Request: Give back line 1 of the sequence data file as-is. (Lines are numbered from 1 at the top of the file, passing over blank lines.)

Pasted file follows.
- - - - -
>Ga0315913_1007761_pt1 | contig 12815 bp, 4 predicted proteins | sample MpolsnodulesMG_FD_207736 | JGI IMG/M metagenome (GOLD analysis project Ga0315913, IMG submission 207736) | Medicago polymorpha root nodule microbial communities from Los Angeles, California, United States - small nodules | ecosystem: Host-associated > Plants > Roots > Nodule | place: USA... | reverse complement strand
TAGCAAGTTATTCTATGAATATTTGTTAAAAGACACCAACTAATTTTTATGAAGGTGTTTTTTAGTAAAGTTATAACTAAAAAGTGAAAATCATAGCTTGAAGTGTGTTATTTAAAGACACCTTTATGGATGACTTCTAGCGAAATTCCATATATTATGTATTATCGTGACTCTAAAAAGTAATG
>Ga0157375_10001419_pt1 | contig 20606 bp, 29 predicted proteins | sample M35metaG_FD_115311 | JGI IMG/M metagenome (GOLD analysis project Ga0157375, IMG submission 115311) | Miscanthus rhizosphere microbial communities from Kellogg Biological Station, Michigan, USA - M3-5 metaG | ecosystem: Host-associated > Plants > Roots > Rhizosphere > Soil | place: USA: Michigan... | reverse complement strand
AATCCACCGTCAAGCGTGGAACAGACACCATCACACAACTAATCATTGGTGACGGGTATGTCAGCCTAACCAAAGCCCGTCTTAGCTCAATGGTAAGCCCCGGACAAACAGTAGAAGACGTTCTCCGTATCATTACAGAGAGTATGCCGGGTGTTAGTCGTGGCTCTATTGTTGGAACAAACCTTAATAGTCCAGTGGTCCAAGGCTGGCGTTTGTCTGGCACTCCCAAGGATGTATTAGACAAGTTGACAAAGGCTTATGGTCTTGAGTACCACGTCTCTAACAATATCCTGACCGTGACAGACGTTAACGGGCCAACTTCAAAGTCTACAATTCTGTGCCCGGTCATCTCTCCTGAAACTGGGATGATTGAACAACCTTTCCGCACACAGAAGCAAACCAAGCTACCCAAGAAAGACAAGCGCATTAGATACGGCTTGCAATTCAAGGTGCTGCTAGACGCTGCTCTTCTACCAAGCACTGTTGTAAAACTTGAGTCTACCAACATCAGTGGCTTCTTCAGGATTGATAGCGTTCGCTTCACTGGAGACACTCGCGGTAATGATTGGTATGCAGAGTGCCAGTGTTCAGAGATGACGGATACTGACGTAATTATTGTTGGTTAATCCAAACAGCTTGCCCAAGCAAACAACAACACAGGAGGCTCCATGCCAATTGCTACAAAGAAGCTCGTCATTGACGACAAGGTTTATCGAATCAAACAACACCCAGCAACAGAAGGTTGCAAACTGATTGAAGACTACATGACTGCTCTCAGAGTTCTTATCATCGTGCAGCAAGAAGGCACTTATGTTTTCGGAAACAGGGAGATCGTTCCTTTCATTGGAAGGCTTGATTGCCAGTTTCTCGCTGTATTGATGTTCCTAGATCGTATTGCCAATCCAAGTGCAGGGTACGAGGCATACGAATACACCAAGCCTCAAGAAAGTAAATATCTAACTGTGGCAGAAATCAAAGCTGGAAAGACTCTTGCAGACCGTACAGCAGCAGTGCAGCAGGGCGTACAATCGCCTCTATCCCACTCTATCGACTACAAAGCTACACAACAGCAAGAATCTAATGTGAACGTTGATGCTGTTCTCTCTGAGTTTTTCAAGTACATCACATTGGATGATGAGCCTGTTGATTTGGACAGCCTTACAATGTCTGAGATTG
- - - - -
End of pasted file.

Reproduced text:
>Ga0315913_1007761_pt1 | contig 12815 bp, 4 predicted proteins | sample MpolsnodulesMG_FD_207736 | JGI IMG/M metagenome (GOLD analysis project Ga0315913, IMG submission 207736) | Medicago polymorpha root nodule microbial communities from Los Angeles, California, United States - small nodules | ecosystem: Host-associated > Plants > Roots > Nodule | place: USA... | reverse complement strand